About the Library

Grinnell Library Mission Statement

The mission of the Grinnell Library is to provide free access to a variety of informational materials, library services, and programs using its resources and those of the Mid-Hudson Library System, to meet the educational, cultural, and recreational needs of the community.


Microfilm Archive Collections:

Grinnell Library owns microfilm of several local newspapers; please ask at the Circulation Desk for the rolls you wish to view.

Local Newspapers:

Poughkeepsie Journal:
January 1986 – March 1987
May 1987 – June 1987
January 1990 – October 2001
December 2001
Southern Dutchess News:
Assorted issues from 1956, 1957, August 1957 – December 2011

Older Local Newspapers:

Wappingers Chronicle:
June 1910 – September 1928
February 1935 – June 1938
Wappingers Herald:
September 1928 – June 1936
Wappingers Falls Shopper:
November 1953 – August 1958
Wappingers Post:
February 1939 – November 1939

Local History Collection

Grinnell Library’s Local History Collection includes historic texts and pictorial works. This collection is for in library use only.

Special Collections

Grinnell Library’s Special Collection is available for researchers to view by appointment only. Click here for a listing of what is currently cataloged. Please also take a look at our Policy.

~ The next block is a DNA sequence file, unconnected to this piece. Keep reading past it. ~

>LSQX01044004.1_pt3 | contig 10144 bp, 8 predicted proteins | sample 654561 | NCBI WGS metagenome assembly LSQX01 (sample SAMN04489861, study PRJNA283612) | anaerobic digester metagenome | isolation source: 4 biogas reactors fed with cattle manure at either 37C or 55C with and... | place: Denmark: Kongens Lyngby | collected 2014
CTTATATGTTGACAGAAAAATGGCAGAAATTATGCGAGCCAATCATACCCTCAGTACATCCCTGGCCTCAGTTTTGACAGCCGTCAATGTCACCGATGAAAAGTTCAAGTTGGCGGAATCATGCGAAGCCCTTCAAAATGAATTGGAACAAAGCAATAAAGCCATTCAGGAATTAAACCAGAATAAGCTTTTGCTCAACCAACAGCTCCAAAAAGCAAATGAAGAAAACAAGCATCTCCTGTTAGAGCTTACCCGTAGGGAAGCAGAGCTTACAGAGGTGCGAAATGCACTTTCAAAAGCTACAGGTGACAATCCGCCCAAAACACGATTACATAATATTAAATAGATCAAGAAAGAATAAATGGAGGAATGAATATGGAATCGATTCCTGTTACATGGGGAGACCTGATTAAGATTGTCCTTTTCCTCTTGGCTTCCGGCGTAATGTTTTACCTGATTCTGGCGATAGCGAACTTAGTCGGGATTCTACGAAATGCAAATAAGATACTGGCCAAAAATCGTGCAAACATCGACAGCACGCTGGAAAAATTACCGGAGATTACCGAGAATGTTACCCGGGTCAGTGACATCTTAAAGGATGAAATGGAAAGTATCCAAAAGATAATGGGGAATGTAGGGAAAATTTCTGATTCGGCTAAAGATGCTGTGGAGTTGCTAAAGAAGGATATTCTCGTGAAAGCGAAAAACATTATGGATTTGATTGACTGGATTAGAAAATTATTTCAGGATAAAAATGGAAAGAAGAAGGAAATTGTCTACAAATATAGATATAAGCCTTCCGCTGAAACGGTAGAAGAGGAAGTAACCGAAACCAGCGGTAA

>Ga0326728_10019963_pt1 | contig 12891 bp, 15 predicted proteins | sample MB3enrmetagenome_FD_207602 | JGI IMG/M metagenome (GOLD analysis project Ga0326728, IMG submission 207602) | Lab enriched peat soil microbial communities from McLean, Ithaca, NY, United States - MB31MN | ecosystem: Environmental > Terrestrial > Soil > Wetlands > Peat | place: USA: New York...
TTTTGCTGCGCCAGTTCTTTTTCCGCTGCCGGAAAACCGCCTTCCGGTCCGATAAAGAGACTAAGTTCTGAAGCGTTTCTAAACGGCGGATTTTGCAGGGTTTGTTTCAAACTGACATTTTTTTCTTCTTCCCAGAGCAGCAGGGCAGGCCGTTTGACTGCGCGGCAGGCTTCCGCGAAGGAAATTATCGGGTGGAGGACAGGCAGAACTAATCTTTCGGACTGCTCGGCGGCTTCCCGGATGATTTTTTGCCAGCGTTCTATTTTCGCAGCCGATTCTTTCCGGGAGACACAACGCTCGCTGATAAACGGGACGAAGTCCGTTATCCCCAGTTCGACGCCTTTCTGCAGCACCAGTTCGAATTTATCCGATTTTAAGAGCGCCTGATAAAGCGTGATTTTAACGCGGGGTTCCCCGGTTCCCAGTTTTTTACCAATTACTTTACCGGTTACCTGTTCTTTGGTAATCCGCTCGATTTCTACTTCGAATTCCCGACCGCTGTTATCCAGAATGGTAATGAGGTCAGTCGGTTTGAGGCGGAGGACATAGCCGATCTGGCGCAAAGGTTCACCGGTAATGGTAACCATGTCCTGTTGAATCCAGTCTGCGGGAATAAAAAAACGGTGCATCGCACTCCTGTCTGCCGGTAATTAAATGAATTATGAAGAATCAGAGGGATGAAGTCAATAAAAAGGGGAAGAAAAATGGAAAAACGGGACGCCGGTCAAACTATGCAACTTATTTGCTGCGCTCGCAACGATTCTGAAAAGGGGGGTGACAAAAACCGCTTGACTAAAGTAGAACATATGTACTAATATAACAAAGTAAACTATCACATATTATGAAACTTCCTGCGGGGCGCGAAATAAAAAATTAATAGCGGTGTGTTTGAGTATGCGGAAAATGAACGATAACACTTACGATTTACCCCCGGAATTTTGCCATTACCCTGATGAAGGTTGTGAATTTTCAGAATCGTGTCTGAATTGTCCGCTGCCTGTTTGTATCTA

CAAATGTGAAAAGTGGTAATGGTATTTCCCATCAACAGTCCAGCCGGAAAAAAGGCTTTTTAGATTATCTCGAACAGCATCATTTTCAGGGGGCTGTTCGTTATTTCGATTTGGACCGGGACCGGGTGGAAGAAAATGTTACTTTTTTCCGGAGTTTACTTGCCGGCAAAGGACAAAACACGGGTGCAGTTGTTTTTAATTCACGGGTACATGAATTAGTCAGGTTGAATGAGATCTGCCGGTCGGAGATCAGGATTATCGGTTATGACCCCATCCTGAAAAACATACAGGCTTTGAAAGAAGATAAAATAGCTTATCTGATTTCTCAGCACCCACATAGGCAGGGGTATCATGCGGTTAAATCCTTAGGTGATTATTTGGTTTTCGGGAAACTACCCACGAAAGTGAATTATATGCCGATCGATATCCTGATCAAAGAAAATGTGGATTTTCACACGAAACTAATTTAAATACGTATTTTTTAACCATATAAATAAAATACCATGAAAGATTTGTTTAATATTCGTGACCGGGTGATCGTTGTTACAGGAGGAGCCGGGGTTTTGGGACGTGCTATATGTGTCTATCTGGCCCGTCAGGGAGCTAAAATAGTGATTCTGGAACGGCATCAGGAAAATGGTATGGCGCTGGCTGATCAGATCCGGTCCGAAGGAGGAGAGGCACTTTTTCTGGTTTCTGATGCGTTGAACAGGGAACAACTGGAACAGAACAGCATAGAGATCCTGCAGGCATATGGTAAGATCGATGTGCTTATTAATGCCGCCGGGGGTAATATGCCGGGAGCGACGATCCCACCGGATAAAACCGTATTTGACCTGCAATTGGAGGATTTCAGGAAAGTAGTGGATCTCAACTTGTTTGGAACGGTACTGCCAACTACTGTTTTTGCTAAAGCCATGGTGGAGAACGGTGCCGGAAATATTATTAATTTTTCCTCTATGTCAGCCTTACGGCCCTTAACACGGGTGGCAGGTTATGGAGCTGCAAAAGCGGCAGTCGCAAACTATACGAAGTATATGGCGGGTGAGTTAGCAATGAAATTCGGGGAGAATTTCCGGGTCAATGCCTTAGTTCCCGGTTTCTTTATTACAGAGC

The Bird Display

The Bird Display, donated by Martense Cornell, has been in the Library since at least 1923. The birds are all local species, and at least one, the passenger pigeon, is now extinct!

John R. Ferris Civil War Collection

In 1947, John R. Ferris (1929-1988) was given his great-grandfather’s Civil War discharge papers. This acquisition triggered his interest in Abraham Lincoln and the Civil War, and led to the formation of his book collection, which he donated to the Grinnell Library in 1977. It is available for in-house use at the Grinnell Library.

The Clapp Paintings

Clinton Wilde Clapp was born in Wappingers Falls in 1831. He had a technical education– today he would be an engineer. As a Sunday School teacher, he was noted for his “chalk talks” and when he retired in the 1880s he took up painting. Clinton Clapp created at least ten paintings of local scenes between the years 1883 and 1884, six of which are housed at Grinnell Library.